I know. That's a really lofty goal. More realistically, Jon has always wanted to invest in something that was more than just a home -- an investment and a place where he could practice the restoration skills we learned through #boatlife.

We both think we got the better end of the deal. (Here's a gallery from our Airbnb page.)

 

But, as I started off this post saying, it's terrifying. We've lived debt-free and relatively without responsibility for several years by living a tiny, off-the-grid life. Now we have a mortgage! And appliances! And a duty to others besides ourselves. 

Business-wise it's also a risky proposition. We'll be running our home as a business, while investing even more in our own businesses (his/mine) that we've run remotely for years. The slow economy here means that our work has to remain top-notch and that we continue to receive the amazing referrals that have kept us going so far.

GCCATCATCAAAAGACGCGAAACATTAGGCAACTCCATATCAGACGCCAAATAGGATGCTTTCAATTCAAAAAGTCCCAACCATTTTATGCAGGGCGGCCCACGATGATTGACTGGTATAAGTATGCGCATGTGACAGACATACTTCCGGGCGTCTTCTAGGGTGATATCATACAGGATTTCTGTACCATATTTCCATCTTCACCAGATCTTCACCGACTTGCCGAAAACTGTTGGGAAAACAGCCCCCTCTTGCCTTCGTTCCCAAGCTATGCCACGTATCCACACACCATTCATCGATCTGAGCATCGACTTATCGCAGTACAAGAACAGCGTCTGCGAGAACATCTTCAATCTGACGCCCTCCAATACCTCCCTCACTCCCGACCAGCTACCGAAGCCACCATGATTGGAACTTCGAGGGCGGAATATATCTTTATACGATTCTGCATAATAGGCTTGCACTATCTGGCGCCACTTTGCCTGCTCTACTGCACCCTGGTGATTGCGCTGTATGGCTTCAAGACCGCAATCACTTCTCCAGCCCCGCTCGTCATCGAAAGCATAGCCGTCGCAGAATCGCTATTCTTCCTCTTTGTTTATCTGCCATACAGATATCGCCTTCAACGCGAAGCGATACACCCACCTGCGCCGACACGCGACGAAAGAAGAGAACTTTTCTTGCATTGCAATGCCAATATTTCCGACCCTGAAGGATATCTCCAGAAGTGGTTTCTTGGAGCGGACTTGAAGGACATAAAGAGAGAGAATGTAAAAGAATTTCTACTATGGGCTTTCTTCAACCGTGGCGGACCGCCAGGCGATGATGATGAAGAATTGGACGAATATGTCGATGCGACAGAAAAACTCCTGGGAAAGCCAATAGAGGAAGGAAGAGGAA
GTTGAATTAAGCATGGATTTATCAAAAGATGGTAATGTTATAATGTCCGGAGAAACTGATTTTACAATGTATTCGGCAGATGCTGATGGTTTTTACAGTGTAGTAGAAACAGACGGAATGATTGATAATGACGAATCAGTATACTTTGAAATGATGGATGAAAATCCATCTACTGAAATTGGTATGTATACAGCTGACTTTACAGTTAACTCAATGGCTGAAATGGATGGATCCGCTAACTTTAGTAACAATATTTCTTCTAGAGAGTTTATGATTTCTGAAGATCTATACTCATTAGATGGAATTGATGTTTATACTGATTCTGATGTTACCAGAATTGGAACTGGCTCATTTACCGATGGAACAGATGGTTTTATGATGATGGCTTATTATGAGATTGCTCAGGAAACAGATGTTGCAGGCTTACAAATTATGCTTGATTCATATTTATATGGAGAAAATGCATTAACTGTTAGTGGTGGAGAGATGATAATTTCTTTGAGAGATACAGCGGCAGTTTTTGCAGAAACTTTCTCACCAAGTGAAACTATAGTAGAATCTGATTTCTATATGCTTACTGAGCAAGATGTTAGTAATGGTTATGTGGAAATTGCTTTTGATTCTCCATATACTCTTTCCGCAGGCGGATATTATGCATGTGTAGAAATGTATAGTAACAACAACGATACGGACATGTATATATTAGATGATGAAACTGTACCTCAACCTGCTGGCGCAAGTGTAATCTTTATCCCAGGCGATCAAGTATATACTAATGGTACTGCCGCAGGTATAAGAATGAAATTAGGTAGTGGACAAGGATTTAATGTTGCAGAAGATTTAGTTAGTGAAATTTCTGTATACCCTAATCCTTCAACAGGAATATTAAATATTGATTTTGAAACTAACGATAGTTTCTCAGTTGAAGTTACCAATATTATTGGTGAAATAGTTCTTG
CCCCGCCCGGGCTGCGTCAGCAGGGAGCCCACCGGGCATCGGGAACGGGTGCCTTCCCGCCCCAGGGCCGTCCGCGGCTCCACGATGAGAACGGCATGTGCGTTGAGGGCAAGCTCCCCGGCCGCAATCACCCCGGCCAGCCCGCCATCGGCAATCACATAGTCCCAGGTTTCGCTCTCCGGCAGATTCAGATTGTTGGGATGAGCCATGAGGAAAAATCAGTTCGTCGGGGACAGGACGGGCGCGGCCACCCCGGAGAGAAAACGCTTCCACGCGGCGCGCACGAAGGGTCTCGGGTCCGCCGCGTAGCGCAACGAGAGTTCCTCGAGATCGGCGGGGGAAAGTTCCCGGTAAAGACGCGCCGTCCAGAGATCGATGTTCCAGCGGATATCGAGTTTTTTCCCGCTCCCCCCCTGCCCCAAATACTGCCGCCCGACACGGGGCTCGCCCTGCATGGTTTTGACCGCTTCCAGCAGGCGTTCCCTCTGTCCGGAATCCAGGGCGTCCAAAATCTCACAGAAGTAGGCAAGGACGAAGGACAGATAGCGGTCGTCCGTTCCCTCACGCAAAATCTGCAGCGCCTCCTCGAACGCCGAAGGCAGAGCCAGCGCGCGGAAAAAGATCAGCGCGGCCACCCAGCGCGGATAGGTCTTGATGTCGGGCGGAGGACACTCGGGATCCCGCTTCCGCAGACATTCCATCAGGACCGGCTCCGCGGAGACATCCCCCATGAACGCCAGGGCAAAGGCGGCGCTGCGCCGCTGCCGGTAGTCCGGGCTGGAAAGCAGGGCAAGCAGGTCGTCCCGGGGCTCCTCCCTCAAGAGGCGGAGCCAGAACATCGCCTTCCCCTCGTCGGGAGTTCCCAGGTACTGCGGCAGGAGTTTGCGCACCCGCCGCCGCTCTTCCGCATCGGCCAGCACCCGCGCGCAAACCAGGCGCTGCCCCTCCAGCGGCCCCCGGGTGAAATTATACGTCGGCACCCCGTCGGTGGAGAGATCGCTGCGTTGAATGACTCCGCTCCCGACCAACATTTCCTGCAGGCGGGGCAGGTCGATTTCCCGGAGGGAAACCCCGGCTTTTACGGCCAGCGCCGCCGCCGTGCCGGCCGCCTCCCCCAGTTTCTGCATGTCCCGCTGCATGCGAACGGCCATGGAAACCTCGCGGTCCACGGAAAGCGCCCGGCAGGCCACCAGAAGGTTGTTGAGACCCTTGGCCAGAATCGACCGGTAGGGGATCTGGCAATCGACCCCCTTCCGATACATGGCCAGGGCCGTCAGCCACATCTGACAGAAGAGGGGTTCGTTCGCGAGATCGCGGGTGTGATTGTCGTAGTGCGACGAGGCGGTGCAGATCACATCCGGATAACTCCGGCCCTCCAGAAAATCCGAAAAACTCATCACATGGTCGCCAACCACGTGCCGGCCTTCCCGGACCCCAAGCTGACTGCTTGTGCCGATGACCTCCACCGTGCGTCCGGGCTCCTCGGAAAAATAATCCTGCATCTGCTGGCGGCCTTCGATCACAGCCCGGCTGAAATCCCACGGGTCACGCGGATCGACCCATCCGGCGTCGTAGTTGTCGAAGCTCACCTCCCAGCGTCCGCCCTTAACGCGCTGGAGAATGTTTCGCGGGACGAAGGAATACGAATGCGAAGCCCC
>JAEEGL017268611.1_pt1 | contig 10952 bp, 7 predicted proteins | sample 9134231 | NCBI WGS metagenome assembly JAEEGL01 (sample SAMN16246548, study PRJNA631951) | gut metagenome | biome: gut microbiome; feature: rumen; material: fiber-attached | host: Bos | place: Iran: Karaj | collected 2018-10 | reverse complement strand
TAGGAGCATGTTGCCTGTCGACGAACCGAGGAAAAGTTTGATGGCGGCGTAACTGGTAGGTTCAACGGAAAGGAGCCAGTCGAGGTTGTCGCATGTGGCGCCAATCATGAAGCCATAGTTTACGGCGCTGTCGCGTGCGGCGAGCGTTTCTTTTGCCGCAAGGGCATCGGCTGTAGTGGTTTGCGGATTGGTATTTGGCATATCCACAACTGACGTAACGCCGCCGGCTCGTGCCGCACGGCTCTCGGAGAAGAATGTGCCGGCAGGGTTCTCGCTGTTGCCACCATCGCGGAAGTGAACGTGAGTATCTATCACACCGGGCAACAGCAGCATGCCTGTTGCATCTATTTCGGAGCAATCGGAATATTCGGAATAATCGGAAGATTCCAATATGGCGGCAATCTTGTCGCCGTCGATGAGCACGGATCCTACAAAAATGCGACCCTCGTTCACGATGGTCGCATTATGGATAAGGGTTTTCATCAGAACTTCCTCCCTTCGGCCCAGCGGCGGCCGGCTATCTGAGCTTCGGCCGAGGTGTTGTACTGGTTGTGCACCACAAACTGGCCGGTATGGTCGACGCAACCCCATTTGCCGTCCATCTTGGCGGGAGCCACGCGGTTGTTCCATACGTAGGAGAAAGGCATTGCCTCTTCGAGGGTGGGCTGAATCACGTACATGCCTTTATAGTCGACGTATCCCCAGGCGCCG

That's a big bet to take on ourselves and also that business in general will become increasingly global in the coming years. Luckily, we still strongly believe in both. 

In the long run we hope to restore Scally back into top form and use Puerto Rico as our home base while spending several months a year sailing the Caribbean and nearby shores. We're taking our time on that one, because we know that no matter what, sailing will be a huge part of our lives, so there's no need to rush to get back out on the water. 

What about the dog?

dog-old-san-juan